These are indeed the dog days of summer for hockey fans.
The big UFAs have been signed, execs have been fired and their replacements hired, the pre-season schedule has been announced but it seems further away than Dany Heatley doing the right thing.
Four weeks until Tomas Kaberle's trade window closes.
Nearly eight weeks until Leaf training camp opens.
Nine weeks until the first pre-season Leaf game.
Ten weeks until Van Ryn's first injury.
Twelve weeks until the puck drops on the Leafs 2009-2010 season.
After the jump, five questions to help us pass the time so there's just seven weeks and four days until the Leafs open camp...
I’m way late to this one, but it’s not like there’s much going on in the world of hockey to talk about, so let’s turn our attention to Michael Jackson and celebrity deaths.
In the spirit of full disclosure, I was never a Michael Jackson fan. To my mind, the discovery that Ola Ray (the co-star of the Thriller video) had appeared in Playboy was far more influential in my young development than anything Michael Jackson ever accomplished.
Some folks are clearly fans but, to paraphrase a review of the Smith’s Meat is Murder, "he’ll never convince me one man's nut loaf isn't another man's baked nosepickings."
If a poll was conducted on June 25 on the general public's perception of Michael Jackson, I’m guessing the results would be almost entirely negative. If that same poll were conducted on June 27, one-day after the singer's death, the findings would be the exact opposite.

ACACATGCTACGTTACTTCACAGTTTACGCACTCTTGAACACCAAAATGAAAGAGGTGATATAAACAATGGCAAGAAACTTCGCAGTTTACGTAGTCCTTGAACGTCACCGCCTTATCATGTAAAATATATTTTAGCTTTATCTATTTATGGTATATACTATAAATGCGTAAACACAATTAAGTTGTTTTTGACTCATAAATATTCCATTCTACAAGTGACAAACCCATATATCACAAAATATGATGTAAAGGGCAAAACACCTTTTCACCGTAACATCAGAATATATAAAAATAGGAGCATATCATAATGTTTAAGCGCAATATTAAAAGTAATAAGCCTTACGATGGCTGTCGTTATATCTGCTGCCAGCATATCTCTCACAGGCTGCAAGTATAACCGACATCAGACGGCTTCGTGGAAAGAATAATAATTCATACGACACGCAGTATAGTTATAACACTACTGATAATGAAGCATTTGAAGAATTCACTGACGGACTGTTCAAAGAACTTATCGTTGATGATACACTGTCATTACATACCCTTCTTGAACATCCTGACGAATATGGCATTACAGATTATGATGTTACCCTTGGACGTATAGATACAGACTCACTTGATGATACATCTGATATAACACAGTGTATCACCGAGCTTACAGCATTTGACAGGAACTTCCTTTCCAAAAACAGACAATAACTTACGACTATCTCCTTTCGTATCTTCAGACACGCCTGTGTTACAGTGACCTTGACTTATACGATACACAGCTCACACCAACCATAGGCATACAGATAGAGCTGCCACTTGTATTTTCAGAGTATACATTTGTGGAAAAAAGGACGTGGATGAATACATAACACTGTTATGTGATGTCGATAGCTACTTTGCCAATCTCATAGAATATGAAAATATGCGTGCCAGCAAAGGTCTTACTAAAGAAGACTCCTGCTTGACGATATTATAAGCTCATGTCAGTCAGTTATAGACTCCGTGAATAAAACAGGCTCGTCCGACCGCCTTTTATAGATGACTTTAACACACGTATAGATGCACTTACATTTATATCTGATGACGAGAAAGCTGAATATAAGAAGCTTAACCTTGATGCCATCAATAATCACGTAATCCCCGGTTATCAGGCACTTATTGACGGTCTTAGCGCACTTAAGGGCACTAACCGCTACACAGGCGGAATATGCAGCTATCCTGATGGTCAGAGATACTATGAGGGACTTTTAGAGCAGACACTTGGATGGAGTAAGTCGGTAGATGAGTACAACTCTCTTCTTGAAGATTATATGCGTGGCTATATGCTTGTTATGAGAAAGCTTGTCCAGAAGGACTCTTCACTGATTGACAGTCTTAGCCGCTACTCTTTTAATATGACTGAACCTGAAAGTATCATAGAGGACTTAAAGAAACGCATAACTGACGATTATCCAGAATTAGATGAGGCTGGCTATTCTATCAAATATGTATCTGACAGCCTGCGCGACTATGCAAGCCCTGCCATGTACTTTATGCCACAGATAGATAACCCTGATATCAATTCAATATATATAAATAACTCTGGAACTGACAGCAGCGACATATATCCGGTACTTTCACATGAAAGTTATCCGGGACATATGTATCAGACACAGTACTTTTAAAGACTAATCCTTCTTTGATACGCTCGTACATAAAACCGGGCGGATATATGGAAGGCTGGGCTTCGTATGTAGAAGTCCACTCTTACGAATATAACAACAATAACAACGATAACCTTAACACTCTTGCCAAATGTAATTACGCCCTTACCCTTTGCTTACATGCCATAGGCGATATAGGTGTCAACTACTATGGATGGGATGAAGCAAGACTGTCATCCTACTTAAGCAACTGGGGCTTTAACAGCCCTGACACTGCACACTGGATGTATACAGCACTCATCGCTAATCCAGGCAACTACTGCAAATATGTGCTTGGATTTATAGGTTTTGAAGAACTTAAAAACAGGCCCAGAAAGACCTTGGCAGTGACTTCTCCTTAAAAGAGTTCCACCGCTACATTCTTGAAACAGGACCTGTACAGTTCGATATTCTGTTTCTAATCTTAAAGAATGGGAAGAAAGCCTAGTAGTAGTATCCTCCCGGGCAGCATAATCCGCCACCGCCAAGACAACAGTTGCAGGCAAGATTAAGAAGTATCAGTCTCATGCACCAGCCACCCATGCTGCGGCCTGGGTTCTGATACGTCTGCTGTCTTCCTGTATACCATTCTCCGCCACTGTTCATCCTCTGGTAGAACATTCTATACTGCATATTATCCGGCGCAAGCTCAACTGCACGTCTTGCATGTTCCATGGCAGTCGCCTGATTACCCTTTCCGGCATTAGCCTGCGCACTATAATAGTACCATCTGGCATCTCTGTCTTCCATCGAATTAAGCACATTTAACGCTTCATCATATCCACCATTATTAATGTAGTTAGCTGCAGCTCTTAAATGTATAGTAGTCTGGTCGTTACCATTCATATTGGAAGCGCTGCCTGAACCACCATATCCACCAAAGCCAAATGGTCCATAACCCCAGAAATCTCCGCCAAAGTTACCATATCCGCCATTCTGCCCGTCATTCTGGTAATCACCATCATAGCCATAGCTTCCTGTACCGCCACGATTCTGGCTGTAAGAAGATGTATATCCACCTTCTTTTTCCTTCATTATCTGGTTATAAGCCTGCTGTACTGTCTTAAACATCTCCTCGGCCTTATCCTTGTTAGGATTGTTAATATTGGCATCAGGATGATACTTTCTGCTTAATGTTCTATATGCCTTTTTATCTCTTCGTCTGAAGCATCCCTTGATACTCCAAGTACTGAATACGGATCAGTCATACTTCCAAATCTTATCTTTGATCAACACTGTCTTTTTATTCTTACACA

Has a celebrity death ever been more transformative? Has a celebrity ever gone from alleged pedophile to saint in a shorter time-span? Such a transformation makes me wonder…
1. Who do you think the most despised NHL personality is, and if they were to pass-away, do you think their character would undergo a Michael Jacksonesque post-mortem transformation?
Would Sean Avery be known as a passionate athlete who’d do anything to win?
Bettman, a dedicated lawyer with a vision for a struggling league?
# # #
Veteran news anchor Walter Cronkite passed away last week, he was 92.
Cronkite presided over the evening news at CBS from 1962 to 1981, announcing major historical milestones from the death of President Kennedy to the moon landing. The Beatles did their first American Broadcast with him.
Media critic Howard Kurtz noted that Cronkite’s career cast such a long shadow because it came during a time of limited media channels and an overwhelming trust in the media.
Since Cronkite’s retirement in 1982, the media has become more splintered than the remains of a whittling contest and more contradictory than my mother in-law on her fourth glass of wine.
As is evidenced on this site (and so many others throughout the Barilkosphere and beyond) trust and faith in the mainstream media may be at an all-time low.
I was reading an old interview with Cronkite the other night and he admitted his real dream wasn’t to be a journalist, but rather:
I've always thought one of the great things in life would be to entertain people with songs and dances and funny sayings. But it's just a fantasy. Another Walter Mitty dream.